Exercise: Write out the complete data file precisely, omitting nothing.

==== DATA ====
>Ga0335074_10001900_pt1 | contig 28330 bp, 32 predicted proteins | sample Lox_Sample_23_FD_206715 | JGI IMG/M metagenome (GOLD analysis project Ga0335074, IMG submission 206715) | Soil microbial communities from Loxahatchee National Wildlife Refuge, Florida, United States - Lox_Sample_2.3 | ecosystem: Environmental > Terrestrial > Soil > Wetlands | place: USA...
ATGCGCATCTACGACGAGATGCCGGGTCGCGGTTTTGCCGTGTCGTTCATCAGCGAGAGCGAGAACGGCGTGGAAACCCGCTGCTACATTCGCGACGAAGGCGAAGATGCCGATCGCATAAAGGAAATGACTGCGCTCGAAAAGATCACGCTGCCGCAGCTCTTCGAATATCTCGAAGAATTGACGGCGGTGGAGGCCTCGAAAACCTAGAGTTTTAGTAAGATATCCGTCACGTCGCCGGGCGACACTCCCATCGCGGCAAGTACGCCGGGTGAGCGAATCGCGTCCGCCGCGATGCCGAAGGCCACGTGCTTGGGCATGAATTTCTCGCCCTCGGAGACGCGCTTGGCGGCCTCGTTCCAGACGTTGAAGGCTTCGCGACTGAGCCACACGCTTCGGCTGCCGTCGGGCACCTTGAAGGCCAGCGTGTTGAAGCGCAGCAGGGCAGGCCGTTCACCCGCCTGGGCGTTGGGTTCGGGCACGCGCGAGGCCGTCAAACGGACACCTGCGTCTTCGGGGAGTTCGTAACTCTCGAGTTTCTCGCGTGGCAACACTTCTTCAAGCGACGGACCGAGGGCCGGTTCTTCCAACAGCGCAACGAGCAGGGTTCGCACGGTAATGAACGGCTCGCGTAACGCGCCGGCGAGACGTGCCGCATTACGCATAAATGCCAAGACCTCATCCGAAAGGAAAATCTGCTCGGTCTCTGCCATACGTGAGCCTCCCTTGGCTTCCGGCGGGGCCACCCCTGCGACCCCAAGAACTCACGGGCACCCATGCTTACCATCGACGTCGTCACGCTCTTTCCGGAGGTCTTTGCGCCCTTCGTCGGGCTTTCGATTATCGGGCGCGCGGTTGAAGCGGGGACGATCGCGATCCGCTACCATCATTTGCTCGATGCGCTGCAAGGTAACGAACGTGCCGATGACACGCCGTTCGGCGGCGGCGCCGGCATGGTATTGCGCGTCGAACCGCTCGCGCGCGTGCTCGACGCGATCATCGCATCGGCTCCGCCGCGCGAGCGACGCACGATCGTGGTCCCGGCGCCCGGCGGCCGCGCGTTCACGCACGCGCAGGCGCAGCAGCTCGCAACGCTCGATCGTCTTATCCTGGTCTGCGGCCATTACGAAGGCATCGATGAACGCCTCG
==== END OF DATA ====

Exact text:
>Ga0335074_10001900_pt1 | contig 28330 bp, 32 predicted proteins | sample Lox_Sample_23_FD_206715 | JGI IMG/M metagenome (GOLD analysis project Ga0335074, IMG submission 206715) | Soil microbial communities from Loxahatchee National Wildlife Refuge, Florida, United States - Lox_Sample_2.3 | ecosystem: Environmental > Terrestrial > Soil > Wetlands | place: USA...
ATGCGCATCTACGACGAGATGCCGGGTCGCGGTTTTGCCGTGTCGTTCATCAGCGAGAGCGAGAACGGCGTGGAAACCCGCTGCTACATTCGCGACGAAGGCGAAGATGCCGATCGCATAAAGGAAATGACTGCGCTCGAAAAGATCACGCTGCCGCAGCTCTTCGAATATCTCGAAGAATTGACGGCGGTGGAGGCCTCGAAAACCTAGAGTTTTAGTAAGATATCCGTCACGTCGCCGGGCGACACTCCCATCGCGGCAAGTACGCCGGGTGAGCGAATCGCGTCCGCCGCGATGCCGAAGGCCACGTGCTTGGGCATGAATTTCTCGCCCTCGGAGACGCGCTTGGCGGCCTCGTTCCAGACGTTGAAGGCTTCGCGACTGAGCCACACGCTTCGGCTGCCGTCGGGCACCTTGAAGGCCAGCGTGTTGAAGCGCAGCAGGGCAGGCCGTTCACCCGCCTGGGCGTTGGGTTCGGGCACGCGCGAGGCCGTCAAACGGACACCTGCGTCTTCGGGGAGTTCGTAACTCTCGAGTTTCTCGCGTGGCAACACTTCTTCAAGCGACGGACCGAGGGCCGGTTCTTCCAACAGCGCAACGAGCAGGGTTCGCACGGTAATGAACGGCTCGCGTAACGCGCCGGCGAGACGTGCCGCATTACGCATAAATGCCAAGACCTCATCCGAAAGGAAAATCTGCTCGGTCTCTGCCATACGTGAGCCTCCCTTGGCTTCCGGCGGGGCCACCCCTGCGACCCCAAGAACTCACGGGCACCCATGCTTACCATCGACGTCGTCACGCTCTTTCCGGAGGTCTTTGCGCCCTTCGTCGGGCTTTCGATTATCGGGCGCGCGGTTGAAGCGGGGACGATCGCGATCCGCTACCATCATTTGCTCGATGCGCTGCAAGGTAACGAACGTGCCGATGACACGCCGTTCGGCGGCGGCGCCGGCATGGTATTGCGCGTCGAACCGCTCGCGCGCGTGCTCGACGCGATCATCGCATCGGCTCCGCCGCGCGAGCGACGCACGATCGTGGTCCCGGCGCCCGGCGGCCGCGCGTTCACGCACGCGCAGGCGCAGCAGCTCGCAACGCTCGATCGTCTTATCCTGGTCTGCGGCCATTACGAAGGCATCGATGAACGCCTCG